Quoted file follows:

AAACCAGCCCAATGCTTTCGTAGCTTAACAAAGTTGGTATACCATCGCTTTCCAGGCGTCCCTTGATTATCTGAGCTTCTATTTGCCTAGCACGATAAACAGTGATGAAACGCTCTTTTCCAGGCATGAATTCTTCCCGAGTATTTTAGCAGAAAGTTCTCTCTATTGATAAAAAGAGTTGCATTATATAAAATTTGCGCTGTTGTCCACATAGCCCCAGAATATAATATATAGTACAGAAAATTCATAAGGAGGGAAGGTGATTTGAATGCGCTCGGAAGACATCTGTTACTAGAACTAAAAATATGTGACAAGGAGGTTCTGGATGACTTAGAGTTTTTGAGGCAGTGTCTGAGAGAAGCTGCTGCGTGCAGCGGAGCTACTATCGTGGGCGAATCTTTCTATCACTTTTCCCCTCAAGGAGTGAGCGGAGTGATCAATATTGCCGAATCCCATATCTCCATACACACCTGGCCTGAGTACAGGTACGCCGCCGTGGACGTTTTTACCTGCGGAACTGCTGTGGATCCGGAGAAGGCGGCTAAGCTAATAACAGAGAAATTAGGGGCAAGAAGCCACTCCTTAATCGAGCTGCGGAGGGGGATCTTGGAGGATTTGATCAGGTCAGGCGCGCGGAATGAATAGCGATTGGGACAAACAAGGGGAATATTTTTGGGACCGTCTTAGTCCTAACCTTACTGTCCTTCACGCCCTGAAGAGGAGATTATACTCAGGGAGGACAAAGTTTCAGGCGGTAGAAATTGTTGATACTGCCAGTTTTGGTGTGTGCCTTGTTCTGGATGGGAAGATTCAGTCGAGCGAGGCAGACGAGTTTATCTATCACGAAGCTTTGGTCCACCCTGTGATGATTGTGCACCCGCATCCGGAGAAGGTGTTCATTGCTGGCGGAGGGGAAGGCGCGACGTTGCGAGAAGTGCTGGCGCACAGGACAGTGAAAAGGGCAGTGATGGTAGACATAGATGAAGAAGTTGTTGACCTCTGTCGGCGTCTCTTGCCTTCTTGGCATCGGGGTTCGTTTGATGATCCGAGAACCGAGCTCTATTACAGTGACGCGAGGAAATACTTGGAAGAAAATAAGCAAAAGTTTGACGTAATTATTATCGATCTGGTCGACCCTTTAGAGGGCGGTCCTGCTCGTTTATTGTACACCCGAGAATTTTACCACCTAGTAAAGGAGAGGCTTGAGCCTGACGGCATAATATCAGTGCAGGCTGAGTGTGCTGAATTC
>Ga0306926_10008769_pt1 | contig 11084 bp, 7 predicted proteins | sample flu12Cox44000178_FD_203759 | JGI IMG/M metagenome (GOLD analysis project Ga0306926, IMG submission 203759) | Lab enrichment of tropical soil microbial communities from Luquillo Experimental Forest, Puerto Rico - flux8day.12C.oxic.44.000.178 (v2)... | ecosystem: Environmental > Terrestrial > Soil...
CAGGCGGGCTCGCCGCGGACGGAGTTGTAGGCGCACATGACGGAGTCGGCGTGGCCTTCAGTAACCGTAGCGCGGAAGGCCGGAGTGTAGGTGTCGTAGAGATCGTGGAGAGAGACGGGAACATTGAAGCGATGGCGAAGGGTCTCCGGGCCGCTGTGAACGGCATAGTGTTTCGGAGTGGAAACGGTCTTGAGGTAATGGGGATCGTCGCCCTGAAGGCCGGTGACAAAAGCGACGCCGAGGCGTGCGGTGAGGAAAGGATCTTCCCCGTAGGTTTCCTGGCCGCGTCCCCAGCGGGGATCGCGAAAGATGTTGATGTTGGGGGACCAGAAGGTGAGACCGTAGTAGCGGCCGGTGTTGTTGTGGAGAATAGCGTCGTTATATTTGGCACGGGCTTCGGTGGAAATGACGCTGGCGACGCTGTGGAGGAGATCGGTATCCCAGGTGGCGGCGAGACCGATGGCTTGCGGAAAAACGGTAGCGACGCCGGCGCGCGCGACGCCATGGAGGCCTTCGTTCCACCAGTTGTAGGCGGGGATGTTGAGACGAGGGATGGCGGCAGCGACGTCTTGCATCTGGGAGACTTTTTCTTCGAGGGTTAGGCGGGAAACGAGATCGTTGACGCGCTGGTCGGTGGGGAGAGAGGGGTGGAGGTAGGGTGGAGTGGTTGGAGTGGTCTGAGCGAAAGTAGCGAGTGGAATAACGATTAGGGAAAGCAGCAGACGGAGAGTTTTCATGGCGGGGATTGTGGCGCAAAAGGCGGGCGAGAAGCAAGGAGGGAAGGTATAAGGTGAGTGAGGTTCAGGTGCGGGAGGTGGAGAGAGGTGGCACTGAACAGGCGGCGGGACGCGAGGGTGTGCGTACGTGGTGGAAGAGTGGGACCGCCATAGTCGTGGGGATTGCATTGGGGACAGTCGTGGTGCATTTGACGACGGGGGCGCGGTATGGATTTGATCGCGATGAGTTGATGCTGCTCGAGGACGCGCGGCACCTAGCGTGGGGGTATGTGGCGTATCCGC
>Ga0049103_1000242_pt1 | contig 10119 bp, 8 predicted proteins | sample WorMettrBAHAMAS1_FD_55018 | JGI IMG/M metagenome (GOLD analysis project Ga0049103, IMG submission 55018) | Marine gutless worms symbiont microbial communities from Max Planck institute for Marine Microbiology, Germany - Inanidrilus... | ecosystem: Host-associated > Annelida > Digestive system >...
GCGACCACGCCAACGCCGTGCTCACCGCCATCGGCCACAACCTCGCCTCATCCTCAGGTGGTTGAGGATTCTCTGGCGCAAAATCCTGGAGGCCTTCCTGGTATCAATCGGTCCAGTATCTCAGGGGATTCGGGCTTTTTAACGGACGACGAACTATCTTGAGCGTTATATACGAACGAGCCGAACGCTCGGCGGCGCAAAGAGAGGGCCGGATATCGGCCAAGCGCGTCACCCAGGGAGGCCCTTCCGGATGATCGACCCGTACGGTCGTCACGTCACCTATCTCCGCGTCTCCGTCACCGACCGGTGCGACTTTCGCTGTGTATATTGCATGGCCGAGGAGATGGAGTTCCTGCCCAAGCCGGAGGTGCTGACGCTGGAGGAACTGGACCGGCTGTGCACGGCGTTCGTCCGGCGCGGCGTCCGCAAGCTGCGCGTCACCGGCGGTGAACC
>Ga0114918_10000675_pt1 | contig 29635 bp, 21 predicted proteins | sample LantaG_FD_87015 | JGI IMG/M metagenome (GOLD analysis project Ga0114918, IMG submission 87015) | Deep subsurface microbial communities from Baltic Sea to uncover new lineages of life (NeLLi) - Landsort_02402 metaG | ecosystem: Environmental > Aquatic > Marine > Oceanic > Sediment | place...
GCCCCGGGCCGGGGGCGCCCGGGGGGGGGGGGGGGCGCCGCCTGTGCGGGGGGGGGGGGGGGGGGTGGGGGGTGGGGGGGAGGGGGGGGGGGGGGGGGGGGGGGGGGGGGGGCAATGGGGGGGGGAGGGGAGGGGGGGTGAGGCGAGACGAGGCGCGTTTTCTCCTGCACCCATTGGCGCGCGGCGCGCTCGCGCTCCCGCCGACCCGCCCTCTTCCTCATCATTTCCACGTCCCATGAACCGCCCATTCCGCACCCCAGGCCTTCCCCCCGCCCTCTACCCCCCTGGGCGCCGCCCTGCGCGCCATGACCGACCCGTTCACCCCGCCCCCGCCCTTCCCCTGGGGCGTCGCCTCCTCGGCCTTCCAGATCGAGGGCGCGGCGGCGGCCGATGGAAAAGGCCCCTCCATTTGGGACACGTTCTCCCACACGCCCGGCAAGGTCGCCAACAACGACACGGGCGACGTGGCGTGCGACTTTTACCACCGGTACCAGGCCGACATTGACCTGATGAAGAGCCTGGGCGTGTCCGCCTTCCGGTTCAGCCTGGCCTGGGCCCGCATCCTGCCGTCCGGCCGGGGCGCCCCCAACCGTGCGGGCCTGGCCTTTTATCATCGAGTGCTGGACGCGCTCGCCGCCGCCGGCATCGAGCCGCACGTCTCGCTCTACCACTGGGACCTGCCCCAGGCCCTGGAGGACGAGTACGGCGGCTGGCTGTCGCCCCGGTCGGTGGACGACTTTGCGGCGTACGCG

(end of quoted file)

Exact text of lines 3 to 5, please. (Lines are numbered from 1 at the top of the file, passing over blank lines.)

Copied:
CAGGCGGGCTCGCCGCGGACGGAGTTGTAGGCGCACATGACGGAGTCGGCGTGGCCTTCAGTAACCGTAGCGCGGAAGGCCGGAGTGTAGGTGTCGTAGAGATCGTGGAGAGAGACGGGAACATTGAAGCGATGGCGAAGGGTCTCCGGGCCGCTGTGAACGGCATAGTGTTTCGGAGTGGAAACGGTCTTGAGGTAATGGGGATCGTCGCCCTGAAGGCCGGTGACAAAAGCGACGCCGAGGCGTGCGGTGAGGAAAGGATCTTCCCCGTAGGTTTCCTGGCCGCGTCCCCAGCGGGGATCGCGAAAGATGTTGATGTTGGGGGACCAGAAGGTGAGACCGTAGTAGCGGCCGGTGTTGTTGTGGAGAATAGCGTCGTTATATTTGGCACGGGCTTCGGTGGAAATGACGCTGGCGACGCTGTGGAGGAGATCGGTATCCCAGGTGGCGGCGAGACCGATGGCTTGCGGAAAAACGGTAGCGACGCCGGCGCGCGCGACGCCATGGAGGCCTTCGTTCCACCAGTTGTAGGCGGGGATGTTGAGACGAGGGATGGCGGCAGCGACGTCTTGCATCTGGGAGACTTTTTCTTCGAGGGTTAGGCGGGAAACGAGATCGTTGACGCGCTGGTCGGTGGGGAGAGAGGGGTGGAGGTAGGGTGGAGTGGTTGGAGTGGTCTGAGCGAAAGTAGCGAGTGGAATAACGATTAGGGAAAGCAGCAGACGGAGAGTTTTCATGGCGGGGATTGTGGCGCAAAAGGCGGGCGAGAAGCAAGGAGGGAAGGTATAAGGTGAGTGAGGTTCAGGTGCGGGAGGTGGAGAGAGGTGGCACTGAACAGGCGGCGGGACGCGAGGGTGTGCGTACGTGGTGGAAGAGTGGGACCGCCATAGTCGTGGGGATTGCATTGGGGACAGTCGTGGTGCATTTGACGACGGGGGCGCGGTATGGATTTGATCGCGATGAGTTGATGCTGCTCGAGGACGCGCGGCACCTAGCGTGGGGGTATGTGGCGTATCCGC
>Ga0049103_1000242_pt1 | contig 10119 bp, 8 predicted proteins | sample WorMettrBAHAMAS1_FD_55018 | JGI IMG/M metagenome (GOLD analysis project Ga0049103, IMG submission 55018) | Marine gutless worms symbiont microbial communities from Max Planck institute for Marine Microbiology, Germany - Inanidrilus... | ecosystem: Host-associated > Annelida > Digestive system >...
GCGACCACGCCAACGCCGTGCTCACCGCCATCGGCCACAACCTCGCCTCATCCTCAGGTGGTTGAGGATTCTCTGGCGCAAAATCCTGGAGGCCTTCCTGGTATCAATCGGTCCAGTATCTCAGGGGATTCGGGCTTTTTAACGGACGACGAACTATCTTGAGCGTTATATACGAACGAGCCGAACGCTCGGCGGCGCAAAGAGAGGGCCGGATATCGGCCAAGCGCGTCACCCAGGGAGGCCCTTCCGGATGATCGACCCGTACGGTCGTCACGTCACCTATCTCCGCGTCTCCGTCACCGACCGGTGCGACTTTCGCTGTGTATATTGCATGGCCGAGGAGATGGAGTTCCTGCCCAAGCCGGAGGTGCTGACGCTGGAGGAACTGGACCGGCTGTGCACGGCGTTCGTCCGGCGCGGCGTCCGCAAGCTGCGCGTCACCGGCGGTGAACC